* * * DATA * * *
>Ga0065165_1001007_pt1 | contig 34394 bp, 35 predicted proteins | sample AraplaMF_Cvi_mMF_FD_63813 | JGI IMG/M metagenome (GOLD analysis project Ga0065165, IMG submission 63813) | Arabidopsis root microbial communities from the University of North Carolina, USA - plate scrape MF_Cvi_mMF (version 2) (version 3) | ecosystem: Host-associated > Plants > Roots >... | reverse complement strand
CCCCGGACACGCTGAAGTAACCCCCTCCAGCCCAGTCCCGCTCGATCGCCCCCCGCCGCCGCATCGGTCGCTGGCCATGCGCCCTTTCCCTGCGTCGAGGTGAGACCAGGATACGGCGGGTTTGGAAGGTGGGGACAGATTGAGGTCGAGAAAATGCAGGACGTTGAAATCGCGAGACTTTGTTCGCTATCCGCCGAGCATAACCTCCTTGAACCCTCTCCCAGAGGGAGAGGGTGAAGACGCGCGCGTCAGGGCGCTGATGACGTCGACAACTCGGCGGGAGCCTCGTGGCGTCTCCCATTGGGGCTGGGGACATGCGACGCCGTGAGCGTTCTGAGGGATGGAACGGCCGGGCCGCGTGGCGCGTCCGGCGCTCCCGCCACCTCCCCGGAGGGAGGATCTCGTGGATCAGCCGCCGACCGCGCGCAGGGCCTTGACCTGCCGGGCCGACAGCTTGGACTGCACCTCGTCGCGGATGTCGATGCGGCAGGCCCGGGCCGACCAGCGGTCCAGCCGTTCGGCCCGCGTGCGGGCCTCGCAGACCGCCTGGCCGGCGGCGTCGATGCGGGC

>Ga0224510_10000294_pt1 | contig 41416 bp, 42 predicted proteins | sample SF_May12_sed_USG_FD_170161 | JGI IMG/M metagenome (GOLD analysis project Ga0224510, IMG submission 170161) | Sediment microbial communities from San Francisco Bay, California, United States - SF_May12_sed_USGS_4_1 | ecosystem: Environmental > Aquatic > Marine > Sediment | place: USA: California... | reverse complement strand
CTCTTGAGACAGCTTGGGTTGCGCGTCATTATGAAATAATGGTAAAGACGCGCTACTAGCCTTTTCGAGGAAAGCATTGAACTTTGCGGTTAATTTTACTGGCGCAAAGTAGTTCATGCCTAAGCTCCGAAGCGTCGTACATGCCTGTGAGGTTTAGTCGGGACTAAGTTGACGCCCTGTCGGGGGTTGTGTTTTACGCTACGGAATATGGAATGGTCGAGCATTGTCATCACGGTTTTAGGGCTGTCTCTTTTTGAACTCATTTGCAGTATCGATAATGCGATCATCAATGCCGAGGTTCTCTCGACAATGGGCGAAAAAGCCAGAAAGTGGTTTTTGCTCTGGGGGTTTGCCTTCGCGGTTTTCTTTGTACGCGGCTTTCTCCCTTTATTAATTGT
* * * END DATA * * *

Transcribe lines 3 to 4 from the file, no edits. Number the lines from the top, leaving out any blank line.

>Ga0224510_10000294_pt1 | contig 41416 bp, 42 predicted proteins | sample SF_May12_sed_USG_FD_170161 | JGI IMG/M metagenome (GOLD analysis project Ga0224510, IMG submission 170161) | Sediment microbial communities from San Francisco Bay, California, United States - SF_May12_sed_USGS_4_1 | ecosystem: Environmental > Aquatic > Marine > Sediment | place: USA: California... | reverse complement strand
CTCTTGAGACAGCTTGGGTTGCGCGTCATTATGAAATAATGGTAAAGACGCGCTACTAGCCTTTTCGAGGAAAGCATTGAACTTTGCGGTTAATTTTACTGGCGCAAAGTAGTTCATGCCTAAGCTCCGAAGCGTCGTACATGCCTGTGAGGTTTAGTCGGGACTAAGTTGACGCCCTGTCGGGGGTTGTGTTTTACGCTACGGAATATGGAATGGTCGAGCATTGTCATCACGGTTTTAGGGCTGTCTCTTTTTGAACTCATTTGCAGTATCGATAATGCGATCATCAATGCCGAGGTTCTCTCGACAATGGGCGAAAAAGCCAGAAAGTGGTTTTTGCTCTGGGGGTTTGCCTTCGCGGTTTTCTTTGTACGCGGCTTTCTCCCTTTATTAATTGT